An Application of the Geometric and Arithmetic Means

Over the past several years there has been a proliferation of ETFs for every imaginable purpose.

One particularly interesting type of ETF is the leveraged ETF. These ETFs are designed to provide 2X or 3X the daily return of a target index such as the S&P500, and they do a reasonable job of achieving this goal.

For example, if the S&P500 is up 1% for the day, the 2X S&P500 fund will be up 2% and the 3X fund will be up 3%. If the S&P500 is down 0.5% for the day, then the 2X fund will be down 1% and the 3X fund will be down 1.5%. (Note that for simplicity I’m not considering the fees and implicit borrowing costs associated with leveraged funds in this post).

Based on this description, you might think that if the S&P500 is up 10% for the year, then the 2X S&P500 fund would be up 20% and the 3X S&P500 fund will be up 30%. However, this is not the case. In fact, under some conditions, the 2X and 3X leveraged funds may be up even less than the S&P500 index. How can this be? If the daily leveraged returns are 2X or 3X the returns of the target fund, then why won’t the annual returns be 2X or 3X the annual returns?

To understand why there is discrepancy between daily returns and long-term returns, we need to review the difference between the arithmetic and geometric means.

Arithmetic Mean

The arithmetic mean is what most of us think of when we hear the term “average”, and it is defined by this equation.

 Arithmetic\:Mean = \frac{1}{n}\sum_{i=1}^{n}a_{i}

Geometric Mean

The geometric mean is the nth root of the product of n numbers, and it is defined by this equation:

 Geometric\:Mean=\left ( \prod_{i=1}^{n} a_{i}\right )^{1/n}=\sqrt[n]{a_1a_2...a_n}

The geometric mean can also be calculated using logarithms:

 Geometric\:Mean=exp\left [ \frac{1}{n} \sum_{i=1}^{n}ln\:a_{i}\right ]

The geometric mean only applies for positive numbers. So, when using investment returns, the geometric mean is calculated using the decimal multiplier equivalent values. For example, a 6% return is 1.06, and a -4% return is 0.96.

Relationship Between the Arithmetic and Geometric Means

The geometric mean is always less than the arithmetic mean unless every number in the series is identical. The AM-GM inequality states that for a series of non-negative numbers:

 \frac{a_1+a_2+...+a_n}{n}\geq \sqrt[n]{a_1a_2...a_n}

For a large series of returns that is normally distributed, the geometric mean is approximately equal to the arithmetic mean minus half of the variance.

 Geometric\:Mean\approx Arithmetic\:Mean-0.5\sigma ^{2}

Intuition Behind the Difference in the Means

The intuition behind this difference can be seen the following example. Consider two investments A and B which are held for two periods. Investment A earns 10% in the first period and -10% in the second period. Investment B earns 30% in the first period and -30% in the second period. For both of these investments, the arithmetic mean return is zero percent. However, if an investor invested $100 in each investment, then the final value would be:

 Investment\:A=$100\times \left ( 1+0.10 \right )\times \left ( 1-0.10 \right )=$99
 Investment\:B=$100\times \left ( 1+0.30 \right )\times \left ( 1-0.30 \right )=$91

So, even though the arithmetic mean return for the two investments is the same, the realized final value depends on the volatility.

Which Mean Should We Use for Investment Returns?

When thinking about investment returns, both the arithmetic mean and the geometric mean are useful.  The arithmetic return is the most familiar measure of the mean, and it is also the most commonly used metric in many statistical models such as the CAPM.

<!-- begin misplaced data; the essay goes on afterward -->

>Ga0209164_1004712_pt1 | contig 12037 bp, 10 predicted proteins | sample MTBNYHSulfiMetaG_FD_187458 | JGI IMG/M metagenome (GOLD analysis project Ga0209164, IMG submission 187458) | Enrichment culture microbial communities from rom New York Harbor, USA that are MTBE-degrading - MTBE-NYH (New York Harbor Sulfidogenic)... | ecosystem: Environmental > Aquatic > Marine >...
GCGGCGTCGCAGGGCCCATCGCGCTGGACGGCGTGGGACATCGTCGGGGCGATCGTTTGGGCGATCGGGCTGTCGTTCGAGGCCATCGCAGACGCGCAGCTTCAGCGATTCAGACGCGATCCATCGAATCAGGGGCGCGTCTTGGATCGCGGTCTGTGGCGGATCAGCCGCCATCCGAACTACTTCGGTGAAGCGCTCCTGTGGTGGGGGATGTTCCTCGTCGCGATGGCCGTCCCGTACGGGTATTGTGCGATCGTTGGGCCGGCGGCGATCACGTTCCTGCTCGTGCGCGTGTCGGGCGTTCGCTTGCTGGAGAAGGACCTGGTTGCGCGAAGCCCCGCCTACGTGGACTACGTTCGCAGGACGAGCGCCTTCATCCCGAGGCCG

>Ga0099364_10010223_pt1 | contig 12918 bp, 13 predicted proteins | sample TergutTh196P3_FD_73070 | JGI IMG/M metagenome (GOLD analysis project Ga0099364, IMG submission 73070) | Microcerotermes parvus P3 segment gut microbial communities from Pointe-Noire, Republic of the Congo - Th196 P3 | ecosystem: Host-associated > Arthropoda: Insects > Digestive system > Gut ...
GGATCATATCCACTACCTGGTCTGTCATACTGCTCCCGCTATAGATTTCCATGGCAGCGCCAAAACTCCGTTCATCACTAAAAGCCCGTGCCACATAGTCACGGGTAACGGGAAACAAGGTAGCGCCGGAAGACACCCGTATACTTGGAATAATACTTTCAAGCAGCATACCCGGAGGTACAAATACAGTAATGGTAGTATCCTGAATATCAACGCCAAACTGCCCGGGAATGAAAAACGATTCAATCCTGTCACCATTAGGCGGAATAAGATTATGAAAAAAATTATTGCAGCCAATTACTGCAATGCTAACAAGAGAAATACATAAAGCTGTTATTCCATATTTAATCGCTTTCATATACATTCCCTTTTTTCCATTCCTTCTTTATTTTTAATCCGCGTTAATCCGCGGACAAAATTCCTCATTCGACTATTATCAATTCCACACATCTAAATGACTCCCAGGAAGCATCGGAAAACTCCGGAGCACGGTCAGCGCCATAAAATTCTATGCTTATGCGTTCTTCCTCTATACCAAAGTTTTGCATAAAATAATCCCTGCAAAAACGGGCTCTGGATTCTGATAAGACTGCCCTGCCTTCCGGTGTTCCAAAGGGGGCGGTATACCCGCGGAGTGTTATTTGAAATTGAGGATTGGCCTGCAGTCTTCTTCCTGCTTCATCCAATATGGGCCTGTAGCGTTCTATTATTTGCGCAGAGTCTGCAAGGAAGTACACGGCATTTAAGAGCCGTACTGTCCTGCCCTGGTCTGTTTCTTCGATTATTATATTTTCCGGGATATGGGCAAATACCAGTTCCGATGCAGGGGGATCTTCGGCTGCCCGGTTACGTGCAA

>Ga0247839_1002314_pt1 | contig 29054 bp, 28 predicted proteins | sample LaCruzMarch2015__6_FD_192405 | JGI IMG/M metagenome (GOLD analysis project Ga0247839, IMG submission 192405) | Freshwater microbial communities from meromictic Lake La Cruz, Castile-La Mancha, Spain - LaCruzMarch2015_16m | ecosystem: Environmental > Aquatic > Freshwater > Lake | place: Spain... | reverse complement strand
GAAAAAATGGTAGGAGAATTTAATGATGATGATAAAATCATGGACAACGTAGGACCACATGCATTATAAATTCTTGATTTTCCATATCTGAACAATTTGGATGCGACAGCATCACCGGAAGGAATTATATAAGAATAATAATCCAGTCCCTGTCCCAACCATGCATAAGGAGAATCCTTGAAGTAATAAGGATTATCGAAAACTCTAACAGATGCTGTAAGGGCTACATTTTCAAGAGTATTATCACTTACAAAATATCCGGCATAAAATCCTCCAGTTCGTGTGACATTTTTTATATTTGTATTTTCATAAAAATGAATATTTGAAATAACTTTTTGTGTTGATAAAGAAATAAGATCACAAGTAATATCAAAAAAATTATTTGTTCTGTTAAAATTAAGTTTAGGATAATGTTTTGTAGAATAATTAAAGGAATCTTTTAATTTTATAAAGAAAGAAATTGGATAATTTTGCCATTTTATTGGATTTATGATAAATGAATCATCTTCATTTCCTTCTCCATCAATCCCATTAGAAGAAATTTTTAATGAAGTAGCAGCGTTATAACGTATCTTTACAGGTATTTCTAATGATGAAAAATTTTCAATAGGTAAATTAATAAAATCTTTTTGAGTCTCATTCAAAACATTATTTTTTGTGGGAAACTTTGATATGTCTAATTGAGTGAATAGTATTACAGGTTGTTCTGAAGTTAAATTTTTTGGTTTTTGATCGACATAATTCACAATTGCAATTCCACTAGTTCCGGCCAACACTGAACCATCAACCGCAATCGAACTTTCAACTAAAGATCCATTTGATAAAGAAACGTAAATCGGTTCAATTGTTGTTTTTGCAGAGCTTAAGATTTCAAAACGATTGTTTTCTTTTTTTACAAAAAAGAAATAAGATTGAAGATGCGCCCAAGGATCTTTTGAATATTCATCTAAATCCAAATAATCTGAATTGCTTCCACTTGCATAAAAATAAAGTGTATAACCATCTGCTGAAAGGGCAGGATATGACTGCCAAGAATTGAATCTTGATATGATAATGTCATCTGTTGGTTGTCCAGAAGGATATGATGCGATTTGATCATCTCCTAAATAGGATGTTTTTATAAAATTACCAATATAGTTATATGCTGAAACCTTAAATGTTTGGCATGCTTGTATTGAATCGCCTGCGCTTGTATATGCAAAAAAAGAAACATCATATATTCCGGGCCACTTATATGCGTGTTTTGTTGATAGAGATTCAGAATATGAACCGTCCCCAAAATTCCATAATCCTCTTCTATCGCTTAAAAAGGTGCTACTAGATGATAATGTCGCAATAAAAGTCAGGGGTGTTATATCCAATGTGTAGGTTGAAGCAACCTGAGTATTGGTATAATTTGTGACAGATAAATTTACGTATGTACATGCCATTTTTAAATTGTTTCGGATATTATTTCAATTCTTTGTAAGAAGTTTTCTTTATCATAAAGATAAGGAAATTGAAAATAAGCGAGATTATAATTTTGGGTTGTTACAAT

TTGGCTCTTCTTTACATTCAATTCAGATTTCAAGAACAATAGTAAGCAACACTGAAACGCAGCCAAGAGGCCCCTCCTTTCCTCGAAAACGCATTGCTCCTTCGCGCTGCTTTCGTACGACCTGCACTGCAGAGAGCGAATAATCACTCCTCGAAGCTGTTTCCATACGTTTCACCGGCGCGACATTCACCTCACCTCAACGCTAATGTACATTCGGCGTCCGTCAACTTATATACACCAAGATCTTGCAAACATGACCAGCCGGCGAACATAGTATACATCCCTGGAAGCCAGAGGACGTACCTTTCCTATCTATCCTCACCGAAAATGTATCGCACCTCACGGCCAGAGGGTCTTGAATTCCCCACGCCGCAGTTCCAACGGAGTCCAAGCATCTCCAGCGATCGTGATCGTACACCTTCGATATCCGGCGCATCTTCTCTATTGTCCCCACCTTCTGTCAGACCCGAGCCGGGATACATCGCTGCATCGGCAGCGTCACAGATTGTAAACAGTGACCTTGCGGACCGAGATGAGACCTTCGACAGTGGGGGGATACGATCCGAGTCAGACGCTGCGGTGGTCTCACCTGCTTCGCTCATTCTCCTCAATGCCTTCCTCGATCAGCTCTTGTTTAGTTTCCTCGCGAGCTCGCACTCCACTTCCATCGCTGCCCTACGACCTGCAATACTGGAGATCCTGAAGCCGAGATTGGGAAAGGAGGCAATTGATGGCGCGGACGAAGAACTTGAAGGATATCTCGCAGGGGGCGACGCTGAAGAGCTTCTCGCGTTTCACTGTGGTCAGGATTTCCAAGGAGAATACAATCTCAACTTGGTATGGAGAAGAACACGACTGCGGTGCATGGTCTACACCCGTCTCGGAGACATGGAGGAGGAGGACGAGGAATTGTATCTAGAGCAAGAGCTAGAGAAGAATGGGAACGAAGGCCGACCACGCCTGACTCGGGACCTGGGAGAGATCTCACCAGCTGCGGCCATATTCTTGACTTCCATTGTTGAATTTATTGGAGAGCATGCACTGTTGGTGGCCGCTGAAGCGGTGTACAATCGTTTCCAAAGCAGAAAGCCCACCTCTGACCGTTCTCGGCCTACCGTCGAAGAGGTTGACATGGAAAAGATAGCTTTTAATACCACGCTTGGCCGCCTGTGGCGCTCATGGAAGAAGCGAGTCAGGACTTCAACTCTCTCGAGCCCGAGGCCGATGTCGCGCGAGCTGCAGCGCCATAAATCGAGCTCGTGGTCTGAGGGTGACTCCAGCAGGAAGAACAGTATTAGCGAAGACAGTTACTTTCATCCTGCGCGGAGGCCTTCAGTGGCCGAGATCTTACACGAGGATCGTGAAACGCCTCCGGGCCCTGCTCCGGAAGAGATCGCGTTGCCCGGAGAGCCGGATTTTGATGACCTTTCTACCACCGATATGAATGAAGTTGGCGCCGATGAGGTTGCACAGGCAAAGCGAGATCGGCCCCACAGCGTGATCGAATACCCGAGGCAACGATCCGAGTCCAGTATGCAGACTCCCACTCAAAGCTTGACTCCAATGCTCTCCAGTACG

However, it is not correct to compound the arithmetic mean to calculate the return realized over multiple periods.  Whenever we are compounding returns, the geometric mean must be used.

For example, if, over a ten year period, our arithmetic mean for the annual return was 10%, and the geometric mean over the same period was 8%, then the correct calculation of the current account value for an investor who invested $1000 at the beginning of the 10 year period would be:

 FinalValue=$1000\times (1+0.08)^{10}=$2158.92

It would be incorrect, and would substantially overstate the final value, if we used the arithmetic mean of 10% in this calculation.

Application to Leveraged ETFs

With leveraged ETFs, an investor earns 2X or 3X the daily returns of the target index (less fees and borrowing costs), so the daily arithmetic mean of the 2X ETF is 2X the daily arithmetic mean of the target index, and the daily arithmetic mean of the 3X ETF is 3X the daily arithmetic mean of the target index.

However, since the daily variance is also increased, the daily geometric means do not go up by the same 2X or 3X factor.   If we use our approximation equation from above, we can estimate the geometric return for the target index and for the 2X and 3X leveraged ETFs.

Geometric Mean Return of Target Index:

 TargetIndexGeometricMean\approx  IndexArithmeticMean-0.5\sigma^{2}

Geometric Mean Return of 2X Leveraged Fund:

 3xETFGeometricMean\approx  2\times IndexArithmeticMean-0.5\left (2\sigma  \right )^{2}

Geometric Mean Return of 3X Leveraged Fund:

 3xETFGeometricMean\approx  3\times IndexArithmeticMean-0.5\left (3\sigma  \right )^{2}

Empirical Data vs. Theoretical Estimates

Since our equation for estimating the geometric mean from the arithmetic mean and standard deviation is only an approximation (and our daily return data is a “fat tailed” distribution), it is a good idea to check the approximation equation against the empirical data.

In the plot below, I’ve used the actual daily returns of the U.S. market (based on the CRSP daily market return data) from 1964 through 2010.  For each year in the sample, I’ve calculated the daily arithmetic and geometric means, and I’ve also calculated the geometric and arithmetic means after doubling and tripling the daily returns.

The individual points on the plot show the difference between the geometric and arithmetic means vs. the daily standard deviation over each year.  The lines in the plot are based on the approximation equation.  Note that the curves match up very well with the empirical data and validate our approximation equation.

Interestingly, the empirical data points that show a large error relative to our approximation equation are based on the return averages for 1987…which, of course, had one huge down day (October 19th or Black Monday) which was many standard deviations from the mean daily return.

Since the difference between the actual arithmetic and geometric mean returns match up very well with the approximation equation, we can use this equation to generate a reasonable prediction of what will happen under various volatility scenarios.